Last Updated on 02/20/2021 by OTC
By Abhirup Sengupta, Military Aviation Enthusiast
Of course, it can be intercepted. Avangard isn’t an entirely new missile but a hypersonic glide vehicle part of the Multiple Independent Reentry Vehicle (MIRV) carried by Russian Intercontinental ballistic missiles (ICBM).
So it doesn’t even come into the picture during mid-phase where the ICBM can be intercepted by an exo-kinetic interceptor like SM-3 – in 2007 the Block IA already intercepted a malfunctioning satellite traveling at Mach 23 in a degrading orbit. Today’s SM-3 Block IIA has 55% bigger diameter, almost quadrupling the range over Block IA.
A Hypersonic glide vehicle like Avangard while complicates interception isn’t anywhere close to being “immune” to Ballistic Missile Defences. Contrary to the popular notion its maneuverability would play a rather small role in penetrating BMDs. The notion of ‘even small course-changes at Mach 20 will result in a significant change in flight path’ ignores the fact that those same changes will also put the hypersonic missile hundreds of km off the target – this is why a hypersonic glide vehicle will follow a depressed trajectory for most of its flight time and not dance like a ping pong ball.
Interceptors are more maneuverable than HGVs
People also ignore basic physics – in general, an interceptor will always be more maneuverable than an HGV or ballistic missile. They enjoy smaller sizes and most importantly, react to the flight profile of a warhead in real-time. A lot of people don’t realize that interceptors like SM-3, THAAD, etc. don’t just hit a ballistic missile – they hit on a specific part of the ballistic missile.
The real advantage of an HGV is that an endo-atmospheric flight path makes them immune from an exo-kinetic interceptor like SM-3 – which not only provides the highest engagement window, able to intercept from mid-phase to all the way to terminal, before re-entry. This is also when a ballistic missile is most vulnerable to interception – that’s before the deployment of MIRVs and all the countermeasures.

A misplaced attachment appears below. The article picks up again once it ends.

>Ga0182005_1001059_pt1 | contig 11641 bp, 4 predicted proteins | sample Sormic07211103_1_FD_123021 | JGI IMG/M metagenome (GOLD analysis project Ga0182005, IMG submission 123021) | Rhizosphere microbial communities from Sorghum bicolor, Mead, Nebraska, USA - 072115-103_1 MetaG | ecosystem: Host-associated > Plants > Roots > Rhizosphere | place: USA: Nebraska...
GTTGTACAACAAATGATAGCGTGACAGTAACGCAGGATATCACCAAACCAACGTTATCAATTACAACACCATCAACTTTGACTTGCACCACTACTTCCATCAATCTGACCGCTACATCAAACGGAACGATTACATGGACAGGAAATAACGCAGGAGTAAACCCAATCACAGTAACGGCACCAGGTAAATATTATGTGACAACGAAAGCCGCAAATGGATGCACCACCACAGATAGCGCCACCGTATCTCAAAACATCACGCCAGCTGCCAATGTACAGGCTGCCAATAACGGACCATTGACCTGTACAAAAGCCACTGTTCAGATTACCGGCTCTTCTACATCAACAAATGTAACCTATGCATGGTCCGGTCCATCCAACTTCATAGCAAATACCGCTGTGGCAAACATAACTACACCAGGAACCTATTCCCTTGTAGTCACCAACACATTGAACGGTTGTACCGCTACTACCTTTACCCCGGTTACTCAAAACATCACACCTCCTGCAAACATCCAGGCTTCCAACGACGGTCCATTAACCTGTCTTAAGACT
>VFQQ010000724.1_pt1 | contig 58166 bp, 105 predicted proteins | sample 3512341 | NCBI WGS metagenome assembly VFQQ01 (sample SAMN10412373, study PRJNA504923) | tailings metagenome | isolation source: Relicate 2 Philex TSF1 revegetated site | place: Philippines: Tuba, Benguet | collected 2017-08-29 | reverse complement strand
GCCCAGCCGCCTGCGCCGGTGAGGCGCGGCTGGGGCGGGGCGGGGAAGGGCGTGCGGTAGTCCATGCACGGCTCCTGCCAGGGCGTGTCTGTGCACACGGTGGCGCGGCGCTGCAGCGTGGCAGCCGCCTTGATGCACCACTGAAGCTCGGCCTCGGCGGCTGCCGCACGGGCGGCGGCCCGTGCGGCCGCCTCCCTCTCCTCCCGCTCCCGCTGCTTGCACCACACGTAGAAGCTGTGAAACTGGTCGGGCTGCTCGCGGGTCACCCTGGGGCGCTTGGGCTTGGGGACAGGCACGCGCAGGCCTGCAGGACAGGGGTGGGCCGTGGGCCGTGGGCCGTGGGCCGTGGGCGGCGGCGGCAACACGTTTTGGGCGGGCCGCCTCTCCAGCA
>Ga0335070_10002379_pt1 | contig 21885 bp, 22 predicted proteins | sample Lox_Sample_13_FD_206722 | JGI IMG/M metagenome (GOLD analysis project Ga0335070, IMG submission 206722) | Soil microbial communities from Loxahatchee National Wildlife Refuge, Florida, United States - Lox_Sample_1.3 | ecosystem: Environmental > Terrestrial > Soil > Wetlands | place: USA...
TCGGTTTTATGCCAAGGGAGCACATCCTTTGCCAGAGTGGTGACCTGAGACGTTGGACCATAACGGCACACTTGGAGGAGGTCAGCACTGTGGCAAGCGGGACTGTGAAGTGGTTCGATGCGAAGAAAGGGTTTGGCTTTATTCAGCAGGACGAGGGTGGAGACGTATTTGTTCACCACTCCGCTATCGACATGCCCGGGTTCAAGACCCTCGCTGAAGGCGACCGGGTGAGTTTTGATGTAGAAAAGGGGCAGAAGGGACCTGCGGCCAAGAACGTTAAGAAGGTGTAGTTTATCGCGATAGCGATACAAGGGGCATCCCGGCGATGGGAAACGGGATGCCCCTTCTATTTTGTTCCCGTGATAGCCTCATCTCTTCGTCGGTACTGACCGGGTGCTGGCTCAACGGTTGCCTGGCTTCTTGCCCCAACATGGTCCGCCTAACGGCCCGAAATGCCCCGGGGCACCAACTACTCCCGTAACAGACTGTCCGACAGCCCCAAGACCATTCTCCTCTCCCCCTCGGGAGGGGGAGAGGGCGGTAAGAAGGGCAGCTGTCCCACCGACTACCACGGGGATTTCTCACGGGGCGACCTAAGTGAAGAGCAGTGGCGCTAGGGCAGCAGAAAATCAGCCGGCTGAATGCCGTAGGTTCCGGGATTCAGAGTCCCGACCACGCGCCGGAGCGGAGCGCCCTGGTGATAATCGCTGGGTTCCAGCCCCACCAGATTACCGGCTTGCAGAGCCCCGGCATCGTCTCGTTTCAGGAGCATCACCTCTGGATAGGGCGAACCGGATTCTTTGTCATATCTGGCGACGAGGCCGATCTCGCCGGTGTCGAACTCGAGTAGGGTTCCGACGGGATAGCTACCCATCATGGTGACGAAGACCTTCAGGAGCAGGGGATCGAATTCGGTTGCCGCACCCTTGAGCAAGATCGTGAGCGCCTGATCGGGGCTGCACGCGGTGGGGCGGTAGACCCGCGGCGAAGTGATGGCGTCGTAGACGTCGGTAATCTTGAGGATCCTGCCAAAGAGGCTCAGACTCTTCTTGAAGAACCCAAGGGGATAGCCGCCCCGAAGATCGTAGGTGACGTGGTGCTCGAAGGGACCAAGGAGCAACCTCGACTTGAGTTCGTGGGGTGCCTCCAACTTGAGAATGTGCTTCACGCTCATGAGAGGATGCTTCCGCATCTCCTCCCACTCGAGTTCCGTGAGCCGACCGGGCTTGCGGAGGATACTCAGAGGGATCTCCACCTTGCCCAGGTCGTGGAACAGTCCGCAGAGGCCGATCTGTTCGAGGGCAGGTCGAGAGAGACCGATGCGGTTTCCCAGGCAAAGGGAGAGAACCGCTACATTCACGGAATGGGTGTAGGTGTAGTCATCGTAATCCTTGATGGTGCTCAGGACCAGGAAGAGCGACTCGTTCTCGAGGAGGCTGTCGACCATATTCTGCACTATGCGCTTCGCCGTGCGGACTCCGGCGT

A HGV restricts BMD to endo-atmospheric interceptors like THAAD which are relatively short-range and thus, have smaller engagement window. A depressed endo-atmospheric trajectory does present challenges but those challenges are exaggerated because endo-atmospheric interceptors are for Terminal defence, so a HGV with a 1000 – 2,000 km range isn’t going to bother THAAD/SM-6 until it’s near the target area and at that point, the HGV’s flight profile will become similar to that of a conventional Reentry Vehicle (RV) – diving on to the target. Yes, it may perform a pull-up and pull-down maneouver over the target area – but that’s something Maneuverable Reentry Vehicle (MaRV) could do from the 1980s with Pershing-II. The US tested Advanced Manoeuvrable RV in 1979 that became operational with Minuteman-III.
This is why HGV’s real strategy to penetrate Missile Defences is to restrict them to endo-atmospheric Terminal defences. Although all existing HGVs are part of MIRV deployed by conventional ballistic missiles (ICBM or SRBM) and therefore, are vulnerable to exo-kinetic interception at mid-phase or even near boost phase before deployment of MIRV. Russian Avangard is no different.
While they definitely complicate terminal interception, it’s wishful thinking to call them invincible.